Most individuals who contract syphilis experience their first symptom 10 to 90 days (average time is 21 days) after the initial infection. The most common symptom is a firm, round, painless sore called a chancre (pronounced SHANG-ker). The chancre typically appears at the original site of infection.
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For women, chancres are typically found on the vulva, vagina, cervix, anus or rectum, while for men they may appear on the penis, anus or rectum. Chancres can also develop on the mouth, tongue, lips or any other body part that has come into direct contact with an infected sore. The chancre usually lasts between 3-6 weeks and heals on its own. However, this does not mean that the infection itself has left your system and treatment is still required to kill the Treponema pallidum bacterium that causes syphilis.
In addition to chancres, many people may experience swollen lymph nodes depending upon where the chancre develops. The most commonly affected lymph nodes are located in the neck, armpit and groin.
The secondary stage of syphilis lasts between one and three months and usually begins between six weeks and six months after exposure to the bacteria. Secondary syphilis is characterized by a flat rosy-colored, non-itchy rash that usually covers the palms of the hands and soles of the feet. In some cases, the rashes may occur on other parts of the body or resemble rashes caused by other ailments. Additional signs of secondary syphilis include hair loss, white patches inside the mouth, genital warts, and flu-like symptoms such as fever and swollen lymph glands that last for weeks or even months.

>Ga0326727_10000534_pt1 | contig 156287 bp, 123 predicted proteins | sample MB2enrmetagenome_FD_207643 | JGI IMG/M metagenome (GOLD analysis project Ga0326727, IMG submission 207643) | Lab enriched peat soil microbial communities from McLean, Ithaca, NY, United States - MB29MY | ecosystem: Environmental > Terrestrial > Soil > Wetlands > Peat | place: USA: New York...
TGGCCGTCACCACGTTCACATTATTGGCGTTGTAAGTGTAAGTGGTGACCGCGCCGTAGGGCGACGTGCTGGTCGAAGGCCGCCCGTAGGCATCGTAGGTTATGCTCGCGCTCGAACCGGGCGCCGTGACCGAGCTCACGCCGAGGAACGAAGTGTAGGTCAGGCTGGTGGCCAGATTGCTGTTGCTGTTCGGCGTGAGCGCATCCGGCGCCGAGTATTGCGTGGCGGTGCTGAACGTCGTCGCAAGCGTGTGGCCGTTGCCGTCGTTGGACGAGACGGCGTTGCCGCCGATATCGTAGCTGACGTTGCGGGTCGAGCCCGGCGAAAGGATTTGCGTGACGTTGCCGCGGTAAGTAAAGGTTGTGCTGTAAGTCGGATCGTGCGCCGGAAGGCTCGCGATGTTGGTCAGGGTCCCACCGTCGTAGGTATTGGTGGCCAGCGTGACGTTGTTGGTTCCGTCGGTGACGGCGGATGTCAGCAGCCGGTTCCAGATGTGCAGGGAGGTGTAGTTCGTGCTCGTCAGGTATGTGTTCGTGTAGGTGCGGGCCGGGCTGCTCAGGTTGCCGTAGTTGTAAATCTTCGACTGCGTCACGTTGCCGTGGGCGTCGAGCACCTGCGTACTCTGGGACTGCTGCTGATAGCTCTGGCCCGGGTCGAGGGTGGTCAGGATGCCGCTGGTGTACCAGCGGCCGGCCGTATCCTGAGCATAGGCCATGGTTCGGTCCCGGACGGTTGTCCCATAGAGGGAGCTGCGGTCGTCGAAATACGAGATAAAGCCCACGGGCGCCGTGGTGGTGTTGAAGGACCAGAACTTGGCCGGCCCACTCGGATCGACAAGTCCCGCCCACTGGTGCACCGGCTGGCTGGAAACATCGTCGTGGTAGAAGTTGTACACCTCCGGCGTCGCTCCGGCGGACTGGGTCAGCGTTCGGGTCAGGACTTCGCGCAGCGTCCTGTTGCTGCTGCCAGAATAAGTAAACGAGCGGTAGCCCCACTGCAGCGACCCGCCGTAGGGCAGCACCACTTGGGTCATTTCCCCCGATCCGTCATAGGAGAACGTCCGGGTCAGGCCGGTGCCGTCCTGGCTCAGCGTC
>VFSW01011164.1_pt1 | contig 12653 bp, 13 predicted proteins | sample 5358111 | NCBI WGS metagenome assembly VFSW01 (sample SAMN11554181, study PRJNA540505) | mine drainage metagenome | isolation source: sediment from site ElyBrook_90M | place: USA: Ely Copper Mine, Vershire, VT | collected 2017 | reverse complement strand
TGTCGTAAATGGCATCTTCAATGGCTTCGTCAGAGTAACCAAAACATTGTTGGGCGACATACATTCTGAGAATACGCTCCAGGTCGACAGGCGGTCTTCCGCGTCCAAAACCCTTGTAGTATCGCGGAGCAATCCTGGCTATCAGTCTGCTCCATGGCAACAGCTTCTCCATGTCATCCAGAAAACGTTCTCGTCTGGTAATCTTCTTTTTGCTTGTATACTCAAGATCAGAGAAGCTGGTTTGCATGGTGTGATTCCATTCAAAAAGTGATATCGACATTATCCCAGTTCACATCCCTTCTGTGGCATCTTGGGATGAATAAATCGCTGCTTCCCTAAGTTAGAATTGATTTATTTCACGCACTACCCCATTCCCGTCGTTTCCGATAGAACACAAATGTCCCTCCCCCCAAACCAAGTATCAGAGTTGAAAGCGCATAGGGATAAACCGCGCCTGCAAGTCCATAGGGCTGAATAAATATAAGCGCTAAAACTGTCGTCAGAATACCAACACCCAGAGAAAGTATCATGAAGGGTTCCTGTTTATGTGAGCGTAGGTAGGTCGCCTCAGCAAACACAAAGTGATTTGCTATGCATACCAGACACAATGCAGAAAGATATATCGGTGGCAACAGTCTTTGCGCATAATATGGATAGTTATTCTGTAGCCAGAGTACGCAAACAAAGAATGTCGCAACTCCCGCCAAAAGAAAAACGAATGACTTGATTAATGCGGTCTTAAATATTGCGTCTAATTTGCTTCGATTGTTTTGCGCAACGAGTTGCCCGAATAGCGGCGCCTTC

Other symptoms that some people may experience include swollen eyes, kidney, liver, spleen bones or joints, fever, weight loss, muscle ache and loss of appetite. Although symptoms disappear after the primary and secondary stages, the latent (hidden) and late stages are more severe.
During the latent stage, the syphilis infection remains in the body even though it is not displaying obvious symptoms. During the latent stage, the syphilis infection becomes dormant and does not cause symptoms for an extended period of time, up to 20 years.
During the latent stage, the infection is still detectable by blood testing, despite the lack of symptoms. A syphilis infection can be treated and cured at this stage, but any damage done to internal organs is irreversible. If the syphilis infection progresses through the latent stage without treatment, it enters the terminal tertiary stage.
The terminal tertiary stage of syphilis typically occurs between 10 and 30 years after the initial infection. At this time, entirely new and life-threatening symptoms occur. Debilitating side-effects include, but are not limited to blindness, loss of motor skills, dementia, and damage to the central nervous system and internal organs, such as the heart, brain, eyes, kidneys and bones. In most cases, tertiary stage syphilis is distinguished by a descent into mental illness, followed by death.